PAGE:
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Association seeks support for local automotive aftermarket component manufacturers

The Australian Automotive Aftermarket Association (AAAA) is calling on the Federal Government to recognise and support Australian automotive aftermarket component manufacturers.

AAAA Executive Director Stuart Charity (pictured alongside) said his Australian based manufacturing members that supply the automotive aftermarket are not eligible for any support under Federal Government programs designed to promote innovation, green initiatives and export opportunities in the automotive industry.

"It seems Canberra only includes the aftermarket in the automotive industry when it spruiks total employment and export figures. But the Federal Government knows the aftermarket makes a huge contribution to Australia's economy. Our 1,700 members turn over $11 billion a year, export $800 million worth of product and give 30,000 'working Australians' a job," said Charity.

More than 300 AAAA members manufacture automotive products in Australia. The AAAA has requested support for its manufacturing members through the Federal Government's new heavily promoted $35 million Automotive New Markets Initiative. The response was that only manufacturers selling to Australia’s three vehicle producers and their direct suppliers can apply.

The AAAA believes the Federal Government is defining the "automotive industry" according to who the customer is. "It seems that if you don’t sell your Australian manufactured car parts to a multi-national car company, the Australian Government does not consider your business to be part of the automotive industry," said Charity.

"When the AAAA challenged the Federal Government, we were advised that it is 'long standing government policy' to support only those supplying local vehicle manufacturers.

“Australian aftermarket manufacturers are delivering globally competitive, innovative products as well as employment, exports and economic wealth to Australia with limited assistance from Government. There is however no doubt that the pressures on our highly trade exposed manufacturers are significant and we need to act quickly and decisively to secure our manufacturing base in the longer term.

"If we lose these manufacturing jobs off-shore due to a lack of Government support they will be gone forever,” said Stuart Charity.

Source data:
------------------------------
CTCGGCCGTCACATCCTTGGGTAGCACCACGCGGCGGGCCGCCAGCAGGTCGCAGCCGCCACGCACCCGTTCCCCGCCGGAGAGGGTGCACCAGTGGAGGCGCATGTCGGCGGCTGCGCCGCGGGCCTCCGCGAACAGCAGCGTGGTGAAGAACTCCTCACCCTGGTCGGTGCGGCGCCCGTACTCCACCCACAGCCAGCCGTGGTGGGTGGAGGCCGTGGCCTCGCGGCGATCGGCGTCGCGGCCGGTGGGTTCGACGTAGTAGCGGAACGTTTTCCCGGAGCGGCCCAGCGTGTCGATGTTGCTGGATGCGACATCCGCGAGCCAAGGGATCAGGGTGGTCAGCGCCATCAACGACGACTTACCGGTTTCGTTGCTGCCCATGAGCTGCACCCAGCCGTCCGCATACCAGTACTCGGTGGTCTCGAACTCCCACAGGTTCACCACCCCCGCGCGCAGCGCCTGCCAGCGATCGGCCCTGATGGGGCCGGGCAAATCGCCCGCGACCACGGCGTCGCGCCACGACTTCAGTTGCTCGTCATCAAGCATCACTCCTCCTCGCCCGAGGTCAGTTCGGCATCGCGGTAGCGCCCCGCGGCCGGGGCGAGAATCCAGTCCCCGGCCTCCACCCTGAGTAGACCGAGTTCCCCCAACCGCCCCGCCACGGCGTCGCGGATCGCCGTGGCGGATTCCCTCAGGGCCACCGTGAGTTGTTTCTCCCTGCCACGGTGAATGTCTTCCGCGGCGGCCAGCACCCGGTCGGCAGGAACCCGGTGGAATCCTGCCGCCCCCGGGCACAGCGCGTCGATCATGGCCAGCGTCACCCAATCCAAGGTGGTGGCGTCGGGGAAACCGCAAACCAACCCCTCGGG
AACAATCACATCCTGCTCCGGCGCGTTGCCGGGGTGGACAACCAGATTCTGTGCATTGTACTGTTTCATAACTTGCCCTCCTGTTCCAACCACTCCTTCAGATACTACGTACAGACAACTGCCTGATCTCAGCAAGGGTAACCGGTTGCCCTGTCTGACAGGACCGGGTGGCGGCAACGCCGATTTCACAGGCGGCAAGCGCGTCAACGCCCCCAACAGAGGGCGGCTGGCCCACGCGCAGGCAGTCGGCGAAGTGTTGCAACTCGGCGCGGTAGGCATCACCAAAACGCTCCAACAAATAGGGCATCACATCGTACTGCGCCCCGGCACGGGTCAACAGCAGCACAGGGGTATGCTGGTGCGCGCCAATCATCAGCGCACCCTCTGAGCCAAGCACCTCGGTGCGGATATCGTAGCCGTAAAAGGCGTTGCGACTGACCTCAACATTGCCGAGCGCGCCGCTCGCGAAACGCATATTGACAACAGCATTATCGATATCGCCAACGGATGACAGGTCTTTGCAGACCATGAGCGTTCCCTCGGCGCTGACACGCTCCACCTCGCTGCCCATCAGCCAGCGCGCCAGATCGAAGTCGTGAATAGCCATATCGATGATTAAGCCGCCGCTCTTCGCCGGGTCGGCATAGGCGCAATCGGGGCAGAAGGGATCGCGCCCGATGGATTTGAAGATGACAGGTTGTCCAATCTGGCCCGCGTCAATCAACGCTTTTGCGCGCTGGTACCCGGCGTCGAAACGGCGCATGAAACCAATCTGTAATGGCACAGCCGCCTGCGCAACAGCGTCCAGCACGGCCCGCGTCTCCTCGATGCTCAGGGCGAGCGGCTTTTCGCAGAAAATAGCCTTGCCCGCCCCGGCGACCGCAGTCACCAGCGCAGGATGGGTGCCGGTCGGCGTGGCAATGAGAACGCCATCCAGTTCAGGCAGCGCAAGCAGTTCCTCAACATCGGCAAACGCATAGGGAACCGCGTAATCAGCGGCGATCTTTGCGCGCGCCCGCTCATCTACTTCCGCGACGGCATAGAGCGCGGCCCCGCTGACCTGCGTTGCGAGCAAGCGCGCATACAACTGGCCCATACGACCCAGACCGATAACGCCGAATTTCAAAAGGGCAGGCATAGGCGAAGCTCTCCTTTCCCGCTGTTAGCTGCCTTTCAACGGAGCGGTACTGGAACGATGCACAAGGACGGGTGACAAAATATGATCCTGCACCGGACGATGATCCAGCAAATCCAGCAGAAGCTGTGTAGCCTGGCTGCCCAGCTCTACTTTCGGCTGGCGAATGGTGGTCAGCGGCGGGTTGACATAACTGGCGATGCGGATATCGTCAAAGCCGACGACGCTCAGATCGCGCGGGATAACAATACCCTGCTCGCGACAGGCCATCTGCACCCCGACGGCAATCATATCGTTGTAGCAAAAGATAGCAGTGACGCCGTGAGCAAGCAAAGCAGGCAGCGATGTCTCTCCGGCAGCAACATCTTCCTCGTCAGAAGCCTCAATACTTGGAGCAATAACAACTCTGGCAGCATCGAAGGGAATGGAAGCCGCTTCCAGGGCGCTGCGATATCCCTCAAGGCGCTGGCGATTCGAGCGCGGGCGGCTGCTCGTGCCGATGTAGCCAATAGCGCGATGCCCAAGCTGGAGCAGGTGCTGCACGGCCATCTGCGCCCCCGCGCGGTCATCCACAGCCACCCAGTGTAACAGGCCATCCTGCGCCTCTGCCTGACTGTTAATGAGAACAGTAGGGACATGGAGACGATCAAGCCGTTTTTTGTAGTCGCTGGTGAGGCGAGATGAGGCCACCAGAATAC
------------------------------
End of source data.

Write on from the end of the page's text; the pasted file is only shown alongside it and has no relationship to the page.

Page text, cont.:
Locally made vehicles are now only about 14% of the one million new cars sold annually in Australia. Local vehicle production volumes continue to shrink and so far this year two of the three local vehicle manufacturers announced workforce reductions by a combined 790 people. The production cuts will also have direct impact on local suppliers and their employees.

Against this scenario, the estimated 2.3% annual growth in Australia's car parc will result in a total of about 17.1 million cars by 2015. By then, the age of Australia's car parc will increase from an average of 10 years to 10.7 years. These aging vehicles provide a growing market for aftermarket replacement parts. In addition to local market growth, aftermarket exporters are creating new overseas opportunities.

"The Australian automotive aftermarket is creative, hard working, technically sophisticated and effective in developing high value niche products in the global market. Australian aftermarket manufacturers are proven players in local and export markets, including Asia, Europe, Middle East and the USA,” said Charity.

"In contrast to the Federal Government, the Victorian and New South Wales Governments have consistently supported aftermarket manufacturers' export endeavours. In the past year, more than 80 AAAA member companies participated in trade missions to five countries. With sold out AAAA trade missions to the Middle East, Europe and the USA planned this year, the number of participants will be significantly higher.

"It is clear that the Australian Government is not in tune with the nation's automotive industry. During the 1980s and 1990s supply of components to Australian based vehicle builders was the main game. Now the economy has changed, consumers have changed, cars have changed, and this is forcing the industry in Australia to change. One sad result is that the vehicle manufacturing channel has narrowed.

"This massive industry change must be accepted. And the Federal Government must also accept the Australian automotive aftermarket as part of a new and different Australian automotive manufacturing industry. It must be an industry focused on innovation and export," said Charity.

"The AAAA is not seeking special subsidies or co-investment funding from the Australian Government. Aftermarket manufacturers simply want equal access to Federal Government automotive industry programs that support innovation and export," said Stuart Charity.

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